11 Women Share How They Prepared For Their First Solo Trip

Twenty20 / freemanlafleur
Twenty20 / freemanlafleur

Have you always wanted to take a solo trip but can’t seem to find the guts? It can be nerve-wracking, for sure, to do it alone. But it’s doable and you don’t have to be a helpless damsel out there. Here is how 11 women prepared for their first solo foray.

Dinner + Movie

“I was really nervous about being alone, yet my whole life I’d wanted to try a solo trip. So I started small, taking myself out to my favorite local restaurant and then a film. At first, I was sure everyone was staring at me, wondering if I was lonely or stood up by my date. I half-hid behind my menu. But then I realized the people around me were immersed in their own story. Slowly, I emerged into my experience. It was an amazing feeling, actually.” –Meredith


Car Mechanics 101

“I had a weekend road trip planned, just me and my SUV. But aside from infrequently checking my oil, I really knew nothing about my car. I did an online search and found that a local auto shop offers classes tailored for women. The only thing I can say is that I wish I’d done that class years ago. I’m still no master mechanic, but at least now I know how to change a flat!” –Shannon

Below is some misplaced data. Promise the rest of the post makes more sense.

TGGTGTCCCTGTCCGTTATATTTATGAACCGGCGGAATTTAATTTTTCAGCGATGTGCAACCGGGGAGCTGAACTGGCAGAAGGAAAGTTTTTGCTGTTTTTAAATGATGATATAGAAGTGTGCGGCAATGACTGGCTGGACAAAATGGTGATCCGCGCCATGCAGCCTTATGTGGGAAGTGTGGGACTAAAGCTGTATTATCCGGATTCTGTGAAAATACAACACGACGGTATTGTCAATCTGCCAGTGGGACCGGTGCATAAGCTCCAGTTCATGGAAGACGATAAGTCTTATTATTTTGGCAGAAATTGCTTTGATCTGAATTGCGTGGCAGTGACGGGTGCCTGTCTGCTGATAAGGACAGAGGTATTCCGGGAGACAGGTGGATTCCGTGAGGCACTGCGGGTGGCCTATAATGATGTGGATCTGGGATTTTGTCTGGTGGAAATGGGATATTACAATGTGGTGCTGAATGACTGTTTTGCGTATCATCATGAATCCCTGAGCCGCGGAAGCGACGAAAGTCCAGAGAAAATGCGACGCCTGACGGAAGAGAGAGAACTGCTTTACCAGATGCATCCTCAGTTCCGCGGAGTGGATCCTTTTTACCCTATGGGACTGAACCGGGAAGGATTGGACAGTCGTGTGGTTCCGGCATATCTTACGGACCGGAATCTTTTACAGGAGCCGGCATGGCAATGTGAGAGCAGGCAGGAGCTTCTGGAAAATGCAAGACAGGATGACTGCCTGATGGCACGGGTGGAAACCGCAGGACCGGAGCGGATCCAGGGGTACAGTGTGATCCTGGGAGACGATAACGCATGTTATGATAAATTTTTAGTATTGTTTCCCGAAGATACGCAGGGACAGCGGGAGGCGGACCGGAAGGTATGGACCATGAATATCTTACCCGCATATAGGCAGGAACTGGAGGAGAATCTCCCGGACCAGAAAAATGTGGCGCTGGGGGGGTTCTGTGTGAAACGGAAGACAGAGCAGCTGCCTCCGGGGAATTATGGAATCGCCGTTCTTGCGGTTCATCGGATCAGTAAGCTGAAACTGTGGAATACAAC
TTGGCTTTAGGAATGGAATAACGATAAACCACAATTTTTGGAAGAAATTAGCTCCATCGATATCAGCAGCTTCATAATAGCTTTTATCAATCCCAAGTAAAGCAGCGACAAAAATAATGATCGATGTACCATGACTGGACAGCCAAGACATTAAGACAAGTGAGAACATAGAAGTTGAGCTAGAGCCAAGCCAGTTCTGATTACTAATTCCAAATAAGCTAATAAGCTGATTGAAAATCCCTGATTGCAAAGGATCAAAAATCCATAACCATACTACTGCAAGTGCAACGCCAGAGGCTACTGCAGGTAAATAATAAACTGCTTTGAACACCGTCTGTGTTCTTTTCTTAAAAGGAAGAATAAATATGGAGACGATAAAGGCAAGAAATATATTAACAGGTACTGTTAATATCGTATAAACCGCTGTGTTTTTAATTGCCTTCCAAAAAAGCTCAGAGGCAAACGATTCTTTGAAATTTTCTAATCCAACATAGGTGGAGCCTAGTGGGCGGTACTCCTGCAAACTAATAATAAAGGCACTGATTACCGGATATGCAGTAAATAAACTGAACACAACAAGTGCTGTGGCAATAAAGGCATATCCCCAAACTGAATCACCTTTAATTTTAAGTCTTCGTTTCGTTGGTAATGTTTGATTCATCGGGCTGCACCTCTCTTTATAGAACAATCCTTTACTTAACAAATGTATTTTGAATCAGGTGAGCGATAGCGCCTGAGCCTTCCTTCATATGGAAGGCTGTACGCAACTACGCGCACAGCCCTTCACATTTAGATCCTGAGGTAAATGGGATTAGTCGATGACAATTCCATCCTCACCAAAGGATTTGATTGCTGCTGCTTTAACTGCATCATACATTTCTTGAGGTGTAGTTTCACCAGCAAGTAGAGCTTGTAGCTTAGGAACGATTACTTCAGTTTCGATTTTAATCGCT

Finding That Sweet Spot

“For my first solo trip, I wanted to go somewhere where I was alone, but not remote, you know what I mean? So I searched online for retreat centers that specifically offer self-directed experiences. There are actually a lot of these around the country. I picked one that made me feel calm just looking at the website, and when I got there, it felt great to have comforts provided, like a cozy room and healthy food. This allowed me to focus on what I wanted to get out of my time away—rejuvenation.” —Maya


A Talk With My Partner

“My boyfriend is the type who likes to spend every free moment with me, which is awesome, but it also makes me feel guilty, and maybe even misunderstood, about wanting to do stuff alone. I’d been needing to finish some poems and required space to do that, so I found a cabin I could go to alone for a week. At first when I told him about my plans, his face dropped, but then I was just really honest, telling him that this is an important part of who I am. Because it’s not who he is, he didn’t get it completely. But he did say he’d support me. That was kind of a big deal for not only my trip, but our relationship.”–Natasha